October 2020… confidently performs a song from the music book
And the Musical Journey continues……………
The left side of the brain is responsible for controlling the right side of the body. It also performs tasks that have to do with logic, such as in science and mathematics.
On the other hand, the right side of the brain coordinates the left side of the body, and performs tasks that have do with Music, Sound, Creativity and the Arts.
Piano, Violin and Drawing Art, all in One School. Without the need to run around town looking for three different schools, Your Sempre Music have simply consolidated everything into one place.
This is the place for you to rest your Left brain and let your Right brain have some fun for a change.
What is in your piano? What are the things that are making the sound?
The Piano is a piece of Art, an Engineered Art, made solely for making sound. Under the fingers of pianists, Music is born! Let’s take a look what’s under the hood!
The exploded view of a Grand Piano shows the Frame, Soundboard, Strings, Action, Pedals, Case, Pin Block, Bridge.
How do you play a piano? Basically, you need to use a hammer to create sound. BUT WAIT!!!! Before you get any wild ideas and get a hammer, take a look at the picture below.
This is the Hammer. It is a felted mallet which is driven to hit the strings by the piano action to producing sound. Piano hammers have a spring like action due to two tension and compression forces. Highly compressed felt is formed around a wood core under high pressure to make piano hammers.
Showing an illustration of the Grand Piano keyboard action construction. The Action module consists of 57 parts, interlinked to allow the Hammer to strike the Piano strings when the pianist presses the keys. When the Key is pressed, the Hammer moves towards the strings, transferring kinetic energy into strings in approximately 2 milliseconds of contact time. The strings vibrates mechanically (structural borne noise) converting into acoustic energy (airborne noise).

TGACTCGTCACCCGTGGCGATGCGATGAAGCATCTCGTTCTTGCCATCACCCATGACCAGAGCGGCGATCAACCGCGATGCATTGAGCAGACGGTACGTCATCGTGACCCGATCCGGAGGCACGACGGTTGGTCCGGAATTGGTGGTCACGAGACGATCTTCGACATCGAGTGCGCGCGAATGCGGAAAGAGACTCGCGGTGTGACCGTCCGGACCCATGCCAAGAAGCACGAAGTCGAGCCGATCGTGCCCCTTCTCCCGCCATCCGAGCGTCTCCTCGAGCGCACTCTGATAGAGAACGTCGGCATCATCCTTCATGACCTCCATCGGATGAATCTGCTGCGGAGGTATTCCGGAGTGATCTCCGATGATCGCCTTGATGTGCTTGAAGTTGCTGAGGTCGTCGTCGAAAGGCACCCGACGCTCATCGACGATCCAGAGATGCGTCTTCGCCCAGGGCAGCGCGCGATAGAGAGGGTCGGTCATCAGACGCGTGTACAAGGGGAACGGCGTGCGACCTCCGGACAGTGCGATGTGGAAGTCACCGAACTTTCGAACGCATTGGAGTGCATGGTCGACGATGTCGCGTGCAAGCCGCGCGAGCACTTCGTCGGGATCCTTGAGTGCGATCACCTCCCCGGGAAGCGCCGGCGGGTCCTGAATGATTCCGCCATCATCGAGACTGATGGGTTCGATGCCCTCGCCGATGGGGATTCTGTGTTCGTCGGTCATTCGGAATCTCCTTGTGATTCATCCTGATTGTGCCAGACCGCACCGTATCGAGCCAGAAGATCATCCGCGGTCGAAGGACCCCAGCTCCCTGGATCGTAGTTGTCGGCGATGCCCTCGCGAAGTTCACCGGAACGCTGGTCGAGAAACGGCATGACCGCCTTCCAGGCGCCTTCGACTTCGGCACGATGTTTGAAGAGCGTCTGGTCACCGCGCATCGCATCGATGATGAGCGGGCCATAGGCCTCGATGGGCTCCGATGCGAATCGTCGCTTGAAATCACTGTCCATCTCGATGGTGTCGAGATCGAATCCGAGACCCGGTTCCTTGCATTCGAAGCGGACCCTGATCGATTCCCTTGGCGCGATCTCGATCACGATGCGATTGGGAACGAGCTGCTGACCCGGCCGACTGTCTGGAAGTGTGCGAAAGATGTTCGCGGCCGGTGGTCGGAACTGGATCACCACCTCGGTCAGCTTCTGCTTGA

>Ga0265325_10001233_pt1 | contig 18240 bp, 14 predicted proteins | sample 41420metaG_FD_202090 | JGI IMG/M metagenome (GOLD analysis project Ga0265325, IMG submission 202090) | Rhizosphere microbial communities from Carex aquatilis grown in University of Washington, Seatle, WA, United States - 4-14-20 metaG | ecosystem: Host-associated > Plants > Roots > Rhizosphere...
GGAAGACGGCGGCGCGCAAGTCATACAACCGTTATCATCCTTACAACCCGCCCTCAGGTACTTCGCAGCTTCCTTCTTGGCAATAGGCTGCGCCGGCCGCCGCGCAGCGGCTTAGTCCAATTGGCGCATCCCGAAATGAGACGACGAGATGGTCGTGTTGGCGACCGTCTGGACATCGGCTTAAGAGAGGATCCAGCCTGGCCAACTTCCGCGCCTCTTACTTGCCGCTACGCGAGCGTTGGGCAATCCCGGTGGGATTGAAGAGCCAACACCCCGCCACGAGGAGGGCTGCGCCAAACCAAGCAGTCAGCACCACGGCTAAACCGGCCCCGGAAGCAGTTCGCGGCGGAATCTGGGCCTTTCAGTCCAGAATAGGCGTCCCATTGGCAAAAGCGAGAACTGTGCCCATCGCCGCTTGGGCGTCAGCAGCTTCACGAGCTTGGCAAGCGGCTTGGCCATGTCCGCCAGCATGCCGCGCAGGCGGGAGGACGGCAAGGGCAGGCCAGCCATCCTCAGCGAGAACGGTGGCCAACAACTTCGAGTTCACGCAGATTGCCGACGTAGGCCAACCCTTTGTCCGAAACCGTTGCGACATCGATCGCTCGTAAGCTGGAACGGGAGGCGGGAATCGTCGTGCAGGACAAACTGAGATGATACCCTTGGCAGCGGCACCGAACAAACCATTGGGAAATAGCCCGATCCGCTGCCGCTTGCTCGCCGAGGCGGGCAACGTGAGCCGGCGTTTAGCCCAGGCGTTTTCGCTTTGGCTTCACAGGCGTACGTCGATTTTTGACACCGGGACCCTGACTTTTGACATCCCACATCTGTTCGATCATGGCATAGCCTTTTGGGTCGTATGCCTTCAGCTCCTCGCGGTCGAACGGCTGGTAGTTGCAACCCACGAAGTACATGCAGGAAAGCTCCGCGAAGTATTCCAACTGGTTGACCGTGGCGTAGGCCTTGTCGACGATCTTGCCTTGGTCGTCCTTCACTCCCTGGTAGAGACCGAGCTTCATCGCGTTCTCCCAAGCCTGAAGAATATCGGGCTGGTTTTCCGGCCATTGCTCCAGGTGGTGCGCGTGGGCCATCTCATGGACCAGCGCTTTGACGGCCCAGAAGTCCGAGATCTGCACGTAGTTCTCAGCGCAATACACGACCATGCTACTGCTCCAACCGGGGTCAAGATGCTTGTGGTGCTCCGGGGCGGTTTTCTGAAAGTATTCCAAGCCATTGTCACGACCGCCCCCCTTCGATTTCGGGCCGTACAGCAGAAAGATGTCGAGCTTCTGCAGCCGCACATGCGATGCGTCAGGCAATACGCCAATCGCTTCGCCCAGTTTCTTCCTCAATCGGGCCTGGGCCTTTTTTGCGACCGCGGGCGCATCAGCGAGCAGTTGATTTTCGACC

It is hard to visualize the mechanical action, luckily, someone already created a simulation so we may all understand the mechanics.
Now that we know the key movements, the next part emphasize on the sound quality produced with and without the pedals
The ingenuity and hard-work of engineers who makes the Grand Piano into a piece of art for Pianists throughout the world and ages. Upon playing on one such pianos, you will understand why it is call a Grand Piano!!
We play the piano, we know the 88 keys, but do we know the history? Let’s take a short trip to… maybe a few centuries ago. Once upon a time in the Middle East.
Introducing the generations of Piano and their evolution through the ages, starting with the Great-great-great-grand father’s Great Grand Father, Dulcimer.
Dulcimer was born in Iran, shortly after the birth of Christ. It uses the basic principles of the piano, with hammers striking multiple strings tuned over a flat soundboard.
Dulcimer players uses two light sticks with a broader blade at the striking end. Different types of Dulcimer went as far as China.